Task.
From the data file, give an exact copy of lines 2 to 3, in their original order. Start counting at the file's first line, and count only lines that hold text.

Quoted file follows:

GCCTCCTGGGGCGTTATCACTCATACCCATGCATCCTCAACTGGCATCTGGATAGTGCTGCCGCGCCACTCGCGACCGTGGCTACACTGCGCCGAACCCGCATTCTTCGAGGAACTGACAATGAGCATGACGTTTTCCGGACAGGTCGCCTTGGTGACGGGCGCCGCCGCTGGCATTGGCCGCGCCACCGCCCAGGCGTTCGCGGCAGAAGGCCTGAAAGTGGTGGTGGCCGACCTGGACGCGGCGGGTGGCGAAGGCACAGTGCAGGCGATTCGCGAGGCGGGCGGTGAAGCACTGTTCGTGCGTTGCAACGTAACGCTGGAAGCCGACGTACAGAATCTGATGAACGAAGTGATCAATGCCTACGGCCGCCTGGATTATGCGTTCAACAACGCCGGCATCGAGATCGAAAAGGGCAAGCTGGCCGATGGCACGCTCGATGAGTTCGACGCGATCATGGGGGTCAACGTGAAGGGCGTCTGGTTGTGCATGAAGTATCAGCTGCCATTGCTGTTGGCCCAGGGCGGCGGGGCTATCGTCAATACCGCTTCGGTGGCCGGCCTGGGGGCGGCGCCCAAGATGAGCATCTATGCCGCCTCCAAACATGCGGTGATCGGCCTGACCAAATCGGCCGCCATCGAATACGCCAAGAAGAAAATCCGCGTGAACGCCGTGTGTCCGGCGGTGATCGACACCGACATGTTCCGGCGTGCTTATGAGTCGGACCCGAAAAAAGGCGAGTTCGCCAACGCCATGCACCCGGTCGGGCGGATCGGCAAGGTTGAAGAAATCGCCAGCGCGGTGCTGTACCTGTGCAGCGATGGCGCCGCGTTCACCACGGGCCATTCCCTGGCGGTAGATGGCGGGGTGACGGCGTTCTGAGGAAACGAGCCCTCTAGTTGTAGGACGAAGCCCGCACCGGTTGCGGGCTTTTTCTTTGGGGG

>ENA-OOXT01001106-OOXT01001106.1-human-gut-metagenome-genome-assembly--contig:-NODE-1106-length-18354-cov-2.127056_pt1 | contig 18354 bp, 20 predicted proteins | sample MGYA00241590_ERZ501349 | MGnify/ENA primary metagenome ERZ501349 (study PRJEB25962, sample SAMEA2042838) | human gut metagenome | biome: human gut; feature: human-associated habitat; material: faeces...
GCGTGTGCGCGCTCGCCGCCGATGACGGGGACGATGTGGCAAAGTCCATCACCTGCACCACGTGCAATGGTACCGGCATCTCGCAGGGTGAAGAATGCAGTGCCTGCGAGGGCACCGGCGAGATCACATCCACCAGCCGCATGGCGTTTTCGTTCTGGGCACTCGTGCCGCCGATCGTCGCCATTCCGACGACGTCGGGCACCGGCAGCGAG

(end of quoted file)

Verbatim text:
>ENA-OOXT01001106-OOXT01001106.1-human-gut-metagenome-genome-assembly--contig:-NODE-1106-length-18354-cov-2.127056_pt1 | contig 18354 bp, 20 predicted proteins | sample MGYA00241590_ERZ501349 | MGnify/ENA primary metagenome ERZ501349 (study PRJEB25962, sample SAMEA2042838) | human gut metagenome | biome: human gut; feature: human-associated habitat; material: faeces...
GCGTGTGCGCGCTCGCCGCCGATGACGGGGACGATGTGGCAAAGTCCATCACCTGCACCACGTGCAATGGTACCGGCATCTCGCAGGGTGAAGAATGCAGTGCCTGCGAGGGCACCGGCGAGATCACATCCACCAGCCGCATGGCGTTTTCGTTCTGGGCACTCGTGCCGCCGATCGTCGCCATTCCGACGACGTCGGGCACCGGCAGCGAG